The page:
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A zero emissions vehicle or ZEV is a vehicle that emits virtually no pollution when operating, or when standing still. Some types of zero emissions vehicles don’t emit pollution when they’re operating, but they may still rely on power sources that are pollutants. For example, if you have a battery operated car, you may be charging it with power that comes from natural gas or coal, though the ultimate goal is to create ZEVs that don’t rely on any power source that would pollute the environment.
Though this idea seems fairly new, there’s an old machine that is a fine example of a zero emissions vehicle, the bicycle. By using human power alone, and even though that human may occasionally rely on other things, like gas power to heat his or her home, the bike emits nothing when in transit. Horses, in contrast, are not a good example of a zero emissions vehicle because horses emit methane gas when in transit and when in the stable for the night. Another good example of a zero emissions vehicle is a motorless sailboat or a rowboat, which relies on human power or wind power to run.
There are a number of companies that are striding into the market to offer their versions of zero emissions vehicle types. These include several versions of electric cars, hydrogen fuel cell vehicles and compressed air vehicles. The EV1, for example, marketed in the early 90s was a General Motors® vehicle that at first showed some promise of gaining considerable market share. However, numerous things combined to stop the sale or lease of these cars and most of them were destroyed, much to the annoyance of people who were fans. The issue of how the EV1 was disposed of is the subject of the film, Who Killed the Electric Car? , which presents a look, though biased, at the car and the various political forces which may have contributed to its demise.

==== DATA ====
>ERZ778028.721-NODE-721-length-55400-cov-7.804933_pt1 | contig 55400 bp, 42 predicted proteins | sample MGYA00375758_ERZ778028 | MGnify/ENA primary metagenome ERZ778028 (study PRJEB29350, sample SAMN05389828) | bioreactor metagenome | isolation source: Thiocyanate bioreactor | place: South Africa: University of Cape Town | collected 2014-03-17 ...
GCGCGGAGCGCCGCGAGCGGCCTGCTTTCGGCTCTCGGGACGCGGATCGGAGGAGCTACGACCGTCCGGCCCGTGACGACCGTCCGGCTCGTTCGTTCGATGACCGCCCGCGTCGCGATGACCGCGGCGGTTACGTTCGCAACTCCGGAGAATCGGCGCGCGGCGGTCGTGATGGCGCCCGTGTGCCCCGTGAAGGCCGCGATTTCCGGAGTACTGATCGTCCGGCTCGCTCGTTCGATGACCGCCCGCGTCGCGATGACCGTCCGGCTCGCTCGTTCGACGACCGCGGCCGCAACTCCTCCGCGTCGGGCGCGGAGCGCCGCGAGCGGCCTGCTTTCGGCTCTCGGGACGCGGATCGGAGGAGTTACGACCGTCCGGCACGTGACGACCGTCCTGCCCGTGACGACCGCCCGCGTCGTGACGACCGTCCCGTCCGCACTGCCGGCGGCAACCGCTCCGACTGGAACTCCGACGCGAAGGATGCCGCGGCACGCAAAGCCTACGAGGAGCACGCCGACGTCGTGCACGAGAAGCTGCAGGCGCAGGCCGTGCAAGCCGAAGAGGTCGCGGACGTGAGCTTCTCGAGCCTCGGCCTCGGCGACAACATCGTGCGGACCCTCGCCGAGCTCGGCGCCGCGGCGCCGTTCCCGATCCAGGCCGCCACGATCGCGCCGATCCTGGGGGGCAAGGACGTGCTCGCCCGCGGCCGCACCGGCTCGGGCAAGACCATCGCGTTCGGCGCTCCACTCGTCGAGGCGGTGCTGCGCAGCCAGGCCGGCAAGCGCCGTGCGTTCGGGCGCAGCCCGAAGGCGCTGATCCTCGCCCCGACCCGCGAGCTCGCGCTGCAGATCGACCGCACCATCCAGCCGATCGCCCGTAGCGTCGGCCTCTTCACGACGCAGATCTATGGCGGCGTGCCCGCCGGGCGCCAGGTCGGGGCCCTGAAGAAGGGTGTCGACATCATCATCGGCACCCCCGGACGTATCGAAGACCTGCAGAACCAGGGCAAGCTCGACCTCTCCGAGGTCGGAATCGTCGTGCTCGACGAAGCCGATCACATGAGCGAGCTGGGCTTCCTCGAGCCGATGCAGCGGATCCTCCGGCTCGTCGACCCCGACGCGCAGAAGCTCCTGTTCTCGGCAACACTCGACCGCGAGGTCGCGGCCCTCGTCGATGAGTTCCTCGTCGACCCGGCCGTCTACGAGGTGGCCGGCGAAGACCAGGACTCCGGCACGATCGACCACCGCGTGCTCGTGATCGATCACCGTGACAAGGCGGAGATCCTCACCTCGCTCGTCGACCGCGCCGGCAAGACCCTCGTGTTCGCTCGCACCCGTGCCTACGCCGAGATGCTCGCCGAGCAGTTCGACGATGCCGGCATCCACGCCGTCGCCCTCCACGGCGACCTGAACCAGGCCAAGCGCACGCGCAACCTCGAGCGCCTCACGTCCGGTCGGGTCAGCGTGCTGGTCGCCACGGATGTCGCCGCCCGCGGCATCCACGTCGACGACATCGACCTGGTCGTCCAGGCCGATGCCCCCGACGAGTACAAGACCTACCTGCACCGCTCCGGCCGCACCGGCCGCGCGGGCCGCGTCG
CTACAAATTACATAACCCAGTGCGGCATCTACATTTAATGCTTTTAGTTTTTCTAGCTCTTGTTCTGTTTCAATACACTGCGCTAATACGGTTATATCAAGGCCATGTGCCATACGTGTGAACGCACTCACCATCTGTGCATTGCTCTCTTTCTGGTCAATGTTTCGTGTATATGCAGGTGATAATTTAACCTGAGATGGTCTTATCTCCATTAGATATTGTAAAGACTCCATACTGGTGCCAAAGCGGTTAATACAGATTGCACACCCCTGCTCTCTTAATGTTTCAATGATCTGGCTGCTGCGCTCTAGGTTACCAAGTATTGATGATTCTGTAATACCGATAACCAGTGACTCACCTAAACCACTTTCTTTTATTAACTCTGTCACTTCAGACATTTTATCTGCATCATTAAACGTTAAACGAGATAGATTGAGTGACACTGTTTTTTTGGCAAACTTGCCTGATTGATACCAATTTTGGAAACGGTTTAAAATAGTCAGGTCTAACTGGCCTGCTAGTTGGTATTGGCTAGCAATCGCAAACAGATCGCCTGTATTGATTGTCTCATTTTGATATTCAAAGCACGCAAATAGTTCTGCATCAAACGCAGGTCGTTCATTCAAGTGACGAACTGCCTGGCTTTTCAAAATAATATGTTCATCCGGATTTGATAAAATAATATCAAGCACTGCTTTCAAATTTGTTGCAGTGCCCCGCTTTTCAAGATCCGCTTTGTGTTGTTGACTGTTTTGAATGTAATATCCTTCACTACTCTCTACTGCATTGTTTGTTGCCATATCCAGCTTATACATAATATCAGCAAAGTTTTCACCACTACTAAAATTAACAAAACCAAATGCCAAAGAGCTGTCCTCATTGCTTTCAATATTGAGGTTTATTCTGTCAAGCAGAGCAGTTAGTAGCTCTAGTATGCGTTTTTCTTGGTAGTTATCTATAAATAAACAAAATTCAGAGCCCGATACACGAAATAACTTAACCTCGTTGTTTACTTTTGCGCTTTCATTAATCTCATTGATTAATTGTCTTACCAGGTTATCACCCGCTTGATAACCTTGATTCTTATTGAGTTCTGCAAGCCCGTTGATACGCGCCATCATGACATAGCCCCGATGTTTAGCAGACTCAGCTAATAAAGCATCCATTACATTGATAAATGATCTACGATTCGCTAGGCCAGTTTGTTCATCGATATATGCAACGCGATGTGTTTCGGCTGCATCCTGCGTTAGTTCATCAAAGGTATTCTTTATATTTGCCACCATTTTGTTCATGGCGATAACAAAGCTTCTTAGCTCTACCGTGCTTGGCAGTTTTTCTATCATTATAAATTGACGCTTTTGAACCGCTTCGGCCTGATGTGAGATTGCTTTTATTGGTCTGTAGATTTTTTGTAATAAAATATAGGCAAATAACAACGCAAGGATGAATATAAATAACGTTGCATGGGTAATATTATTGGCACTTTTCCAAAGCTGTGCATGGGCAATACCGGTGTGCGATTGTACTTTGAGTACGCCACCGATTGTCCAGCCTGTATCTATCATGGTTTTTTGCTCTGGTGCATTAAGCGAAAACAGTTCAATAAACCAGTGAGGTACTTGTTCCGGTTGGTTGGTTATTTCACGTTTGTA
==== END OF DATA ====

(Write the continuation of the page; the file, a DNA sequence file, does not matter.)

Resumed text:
However, crisis in using fossil fuels, and their damage to the environment is causing concern and the desire exists for companies to create an affordable, easy to use zero emissions vehicle, in addition to converting a large portion of public transportation to ZEV standards. A few companies have been praised for their cars, including Tesla, which introduced an electric sports car in 2006 and is beginning to produce more standard vehicles to run on solar power and electricity alone.
Other companies like Honda are producing a limited amount of cars run on hydrogen fuel cells. The main difficulties now with zero emission vehicles is that they are expensive for the average consumer, and it also may be difficult to power them or find things like hydrogen to fill them with. This makes them tough to market, though certainly people with higher incomes may be able to afford to purchase them and power them as necessary.